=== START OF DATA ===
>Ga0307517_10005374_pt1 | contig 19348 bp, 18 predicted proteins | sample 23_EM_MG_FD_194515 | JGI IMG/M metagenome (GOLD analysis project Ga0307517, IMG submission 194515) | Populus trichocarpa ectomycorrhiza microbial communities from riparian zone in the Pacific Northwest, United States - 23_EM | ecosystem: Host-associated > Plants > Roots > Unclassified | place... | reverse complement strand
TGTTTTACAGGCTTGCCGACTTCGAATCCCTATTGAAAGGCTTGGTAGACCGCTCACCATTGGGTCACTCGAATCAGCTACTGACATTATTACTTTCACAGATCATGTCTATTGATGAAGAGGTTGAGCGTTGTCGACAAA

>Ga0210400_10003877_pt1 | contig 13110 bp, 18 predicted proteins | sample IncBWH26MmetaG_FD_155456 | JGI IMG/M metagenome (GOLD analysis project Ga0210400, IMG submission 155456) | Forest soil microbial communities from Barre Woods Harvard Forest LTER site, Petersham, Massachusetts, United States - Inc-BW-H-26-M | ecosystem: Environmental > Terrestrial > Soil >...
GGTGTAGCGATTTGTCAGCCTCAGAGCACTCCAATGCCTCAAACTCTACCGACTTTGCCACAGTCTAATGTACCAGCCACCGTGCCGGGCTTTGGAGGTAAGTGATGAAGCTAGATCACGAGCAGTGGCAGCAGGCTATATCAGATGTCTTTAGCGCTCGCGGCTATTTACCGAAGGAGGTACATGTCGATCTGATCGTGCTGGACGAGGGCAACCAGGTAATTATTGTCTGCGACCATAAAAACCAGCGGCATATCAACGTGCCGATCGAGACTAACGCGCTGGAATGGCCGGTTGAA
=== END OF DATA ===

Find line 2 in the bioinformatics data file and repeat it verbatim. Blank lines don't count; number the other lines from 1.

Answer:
TGTTTTACAGGCTTGCCGACTTCGAATCCCTATTGAAAGGCTTGGTAGACCGCTCACCATTGGGTCACTCGAATCAGCTACTGACATTATTACTTTCACAGATCATGTCTATTGATGAAGAGGTTGAGCGTTGTCGACAAA